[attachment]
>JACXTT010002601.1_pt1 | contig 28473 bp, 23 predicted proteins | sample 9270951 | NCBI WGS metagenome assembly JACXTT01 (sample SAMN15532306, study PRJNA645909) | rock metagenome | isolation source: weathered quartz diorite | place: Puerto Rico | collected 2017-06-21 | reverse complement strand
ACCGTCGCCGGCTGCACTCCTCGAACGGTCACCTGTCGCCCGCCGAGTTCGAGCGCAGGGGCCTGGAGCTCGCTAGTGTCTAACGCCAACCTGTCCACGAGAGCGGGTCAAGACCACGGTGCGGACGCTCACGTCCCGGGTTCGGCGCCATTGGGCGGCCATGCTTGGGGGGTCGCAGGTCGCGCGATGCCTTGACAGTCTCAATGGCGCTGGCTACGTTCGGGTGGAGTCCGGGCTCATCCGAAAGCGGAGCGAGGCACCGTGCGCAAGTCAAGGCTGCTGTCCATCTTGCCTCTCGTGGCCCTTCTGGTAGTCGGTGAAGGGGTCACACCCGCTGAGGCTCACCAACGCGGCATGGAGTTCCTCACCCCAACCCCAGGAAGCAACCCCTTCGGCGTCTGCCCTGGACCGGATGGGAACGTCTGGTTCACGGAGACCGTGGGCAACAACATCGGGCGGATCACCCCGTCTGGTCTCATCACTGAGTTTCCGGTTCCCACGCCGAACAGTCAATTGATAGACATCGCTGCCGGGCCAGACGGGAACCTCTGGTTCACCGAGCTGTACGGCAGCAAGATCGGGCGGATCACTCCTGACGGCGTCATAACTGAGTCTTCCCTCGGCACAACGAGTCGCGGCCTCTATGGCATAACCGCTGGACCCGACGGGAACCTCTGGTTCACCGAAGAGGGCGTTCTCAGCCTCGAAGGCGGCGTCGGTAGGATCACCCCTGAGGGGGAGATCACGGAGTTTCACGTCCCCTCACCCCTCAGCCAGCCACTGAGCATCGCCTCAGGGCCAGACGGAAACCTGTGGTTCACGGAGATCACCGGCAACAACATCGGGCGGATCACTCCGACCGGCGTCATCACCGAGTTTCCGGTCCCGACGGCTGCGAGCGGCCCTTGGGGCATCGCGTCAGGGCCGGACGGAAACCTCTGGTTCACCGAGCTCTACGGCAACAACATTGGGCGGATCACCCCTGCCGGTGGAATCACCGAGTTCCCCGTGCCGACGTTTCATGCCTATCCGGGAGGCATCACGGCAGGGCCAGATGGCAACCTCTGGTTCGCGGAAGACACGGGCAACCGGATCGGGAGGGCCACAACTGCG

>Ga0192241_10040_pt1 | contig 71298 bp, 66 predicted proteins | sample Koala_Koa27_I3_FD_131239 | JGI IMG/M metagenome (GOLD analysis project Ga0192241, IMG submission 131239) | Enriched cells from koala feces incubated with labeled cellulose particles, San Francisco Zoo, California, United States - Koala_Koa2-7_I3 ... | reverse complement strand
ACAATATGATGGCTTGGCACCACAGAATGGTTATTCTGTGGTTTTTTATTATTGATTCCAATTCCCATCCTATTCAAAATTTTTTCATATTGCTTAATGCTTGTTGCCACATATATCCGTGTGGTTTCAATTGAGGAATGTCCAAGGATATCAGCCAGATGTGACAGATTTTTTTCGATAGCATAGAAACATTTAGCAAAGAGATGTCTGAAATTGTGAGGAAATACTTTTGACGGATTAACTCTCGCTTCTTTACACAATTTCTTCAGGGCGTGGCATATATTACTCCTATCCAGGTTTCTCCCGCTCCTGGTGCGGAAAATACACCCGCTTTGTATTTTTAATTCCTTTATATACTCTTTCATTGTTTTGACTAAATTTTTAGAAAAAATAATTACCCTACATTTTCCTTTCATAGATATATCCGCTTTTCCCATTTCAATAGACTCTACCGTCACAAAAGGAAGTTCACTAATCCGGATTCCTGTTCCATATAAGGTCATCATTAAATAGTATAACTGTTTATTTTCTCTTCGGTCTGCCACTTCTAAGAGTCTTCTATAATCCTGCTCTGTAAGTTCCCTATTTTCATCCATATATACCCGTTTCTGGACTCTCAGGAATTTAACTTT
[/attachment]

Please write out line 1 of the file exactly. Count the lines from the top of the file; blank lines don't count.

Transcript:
>JACXTT010002601.1_pt1 | contig 28473 bp, 23 predicted proteins | sample 9270951 | NCBI WGS metagenome assembly JACXTT01 (sample SAMN15532306, study PRJNA645909) | rock metagenome | isolation source: weathered quartz diorite | place: Puerto Rico | collected 2017-06-21 | reverse complement strand